Sunday, December 17, 2006

Christmas Carols Calm

I am not a big music person, but I own a lot of Christmas CDs. Nothing like some Bing and Frank to get the season started off great.

There's yet another benefit of Christmas carols, as has been reported in the last few days - they calm babies. Here's a story from the Casper newspaper, taken from Scripps Howard. I'm copying it over in case they take it down but the link is at the bottom.

Christmas music calms newborns, nurses report
Scripps Howard News Service Thursday, December 14, 2006

The holiday season is in full swing and it is giving nurses who work with newborns something to be thankful for. Their rows of usually fussy infants have been seduced into a collective calm, thanks to the tunes of Christmas.

"They are usually pretty cranky," said Amanda Ring, a women and children's health nurse at New York Presbyterian Hospital, Cornell Medical Center. "But when we put Christmas music on, they stop crying. It's amazing."

Studies have shown that babies are born with the ability to perceive and process basic musical sounds and patterns, often with a preference for those in major keys. It just so happens that most holiday music is written and performed in such keys.

"Because the way that our brains are wired, you don't need to have a fully developed frontal cortex to be affected by music," said Suzanne Hanser, chair of music therapy at Berklee College of Music in Boston.
Even in adults, soothing music can be used to initiate a state of relaxed awareness in the brain, studies show. The music triggers neural impulses which themselves cause nervous system reactions that produce relaxation in muscle tone, brain wave frequency, and other reflexes.

"It's not surprising that newborns would feel soothed by almost any music," Hanser said.

But Ring said the infants are noticeably more content when holiday music is played compared to the usual classical or soft-rock music that flows from the overhead speakers in the hospital's two nurseries.

"It's a really busy nursery," Ring said. "There can be up to 22 babies in one nursery at a time and it's rarely quiet for more than 10 minutes. But with the Christmas music on, it can stay quiet for more than an hour and a half."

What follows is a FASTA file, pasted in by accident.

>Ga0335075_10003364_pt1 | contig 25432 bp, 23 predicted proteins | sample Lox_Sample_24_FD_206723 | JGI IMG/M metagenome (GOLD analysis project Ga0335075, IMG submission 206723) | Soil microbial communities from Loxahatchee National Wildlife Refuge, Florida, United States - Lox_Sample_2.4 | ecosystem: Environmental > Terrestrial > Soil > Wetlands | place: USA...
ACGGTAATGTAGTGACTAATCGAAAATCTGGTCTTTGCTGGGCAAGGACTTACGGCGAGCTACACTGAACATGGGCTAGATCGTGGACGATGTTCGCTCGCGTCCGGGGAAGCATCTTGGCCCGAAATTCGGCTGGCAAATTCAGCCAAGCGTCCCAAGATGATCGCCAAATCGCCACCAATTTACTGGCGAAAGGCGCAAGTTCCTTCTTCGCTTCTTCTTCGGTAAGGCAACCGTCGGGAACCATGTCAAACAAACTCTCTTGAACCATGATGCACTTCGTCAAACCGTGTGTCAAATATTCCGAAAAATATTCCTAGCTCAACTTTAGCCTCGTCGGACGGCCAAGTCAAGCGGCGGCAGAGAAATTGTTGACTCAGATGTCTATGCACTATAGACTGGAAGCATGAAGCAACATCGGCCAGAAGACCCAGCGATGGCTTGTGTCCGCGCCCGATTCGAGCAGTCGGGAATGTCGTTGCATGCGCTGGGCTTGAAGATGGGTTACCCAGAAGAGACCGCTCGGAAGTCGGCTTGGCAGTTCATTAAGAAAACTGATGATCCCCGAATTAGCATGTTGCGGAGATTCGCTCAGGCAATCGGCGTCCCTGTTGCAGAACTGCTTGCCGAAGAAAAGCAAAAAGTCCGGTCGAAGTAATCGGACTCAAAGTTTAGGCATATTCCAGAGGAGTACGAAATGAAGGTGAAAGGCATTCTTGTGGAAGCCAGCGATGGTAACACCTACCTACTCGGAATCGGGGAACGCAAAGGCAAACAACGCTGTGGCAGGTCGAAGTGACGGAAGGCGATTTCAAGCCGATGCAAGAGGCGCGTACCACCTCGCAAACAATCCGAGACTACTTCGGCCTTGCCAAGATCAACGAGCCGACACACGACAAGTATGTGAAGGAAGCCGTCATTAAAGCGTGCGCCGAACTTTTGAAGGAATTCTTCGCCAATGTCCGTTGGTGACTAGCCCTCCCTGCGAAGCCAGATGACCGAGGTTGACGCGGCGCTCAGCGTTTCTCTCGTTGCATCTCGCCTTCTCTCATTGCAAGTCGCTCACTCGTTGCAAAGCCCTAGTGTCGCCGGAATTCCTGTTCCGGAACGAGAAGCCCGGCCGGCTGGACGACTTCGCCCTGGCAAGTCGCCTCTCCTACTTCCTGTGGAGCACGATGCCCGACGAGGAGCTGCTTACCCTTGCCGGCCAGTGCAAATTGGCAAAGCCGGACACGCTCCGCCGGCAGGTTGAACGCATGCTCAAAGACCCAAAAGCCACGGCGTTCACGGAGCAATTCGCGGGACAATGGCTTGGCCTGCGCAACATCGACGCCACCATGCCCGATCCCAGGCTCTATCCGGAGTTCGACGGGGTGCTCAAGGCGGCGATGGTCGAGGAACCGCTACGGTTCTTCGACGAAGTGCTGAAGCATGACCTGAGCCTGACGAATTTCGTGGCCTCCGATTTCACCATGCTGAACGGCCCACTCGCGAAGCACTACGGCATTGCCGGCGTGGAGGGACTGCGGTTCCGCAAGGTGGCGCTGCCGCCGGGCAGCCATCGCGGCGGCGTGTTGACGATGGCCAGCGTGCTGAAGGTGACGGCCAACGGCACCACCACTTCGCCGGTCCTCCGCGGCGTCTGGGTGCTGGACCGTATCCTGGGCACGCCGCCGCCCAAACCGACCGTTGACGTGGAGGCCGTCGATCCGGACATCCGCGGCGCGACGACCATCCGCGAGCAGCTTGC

Christmas-music expert William Studwell, professor emeritus at Northern Illinois University, said the variety of yuletide tunes also proves interesting to babies.

"Slow music and classical music, such as Yanni, would not shake up the children, but it's boring," Studwell said. "Christmas music has such a different body. Some are secular, some are sacred, some are fast, and some are slow."

Another contributing factor could be the calming effect that Bing Crosby, Nat King Cole and other Christmas crooners have on the nurses themselves. Babies can pick up on the serenity of their caretakers, which then makes them happier, too.

Hanser agreed.

"(Christmas music) might have a great impact on the nurses themselves," she said. "As they pick up a child it may remind them of their family and celebration. Having a positive effect on the caregivers themselves, would enhance the whole environment in which the children and staff are behaving."

Hanser said that some kinds of Christmas music -- those songs with rich orchestration and often-loud sounds -- might actually be too stimulating.

"There are very upbeat carols and children's songs and those that get one in a holiday spirit," she said. "And then there are the very religious and sacred hymns that speak to the seriousness of the history behind the holiday."

Hanser said she would be careful about advising people to play Christmas music to newborns because of its volume.

Studwell disagreed. Even the upbeat, fast-paced songs, such as "Come All Ye Faithful," do not overwhelm. They lift.

Most important, he said, is the key in which they are performed. Lullabies are usually in major keys, which tend to be more upbeat and positive, even when they are slow. The same holds true for Christmas music.

The nurseries at New York Presbyterian play both types of Christmas music, with the volume kept low, Ring said.

"It's amazing," she said. "You just walk in and every baby is quiet."

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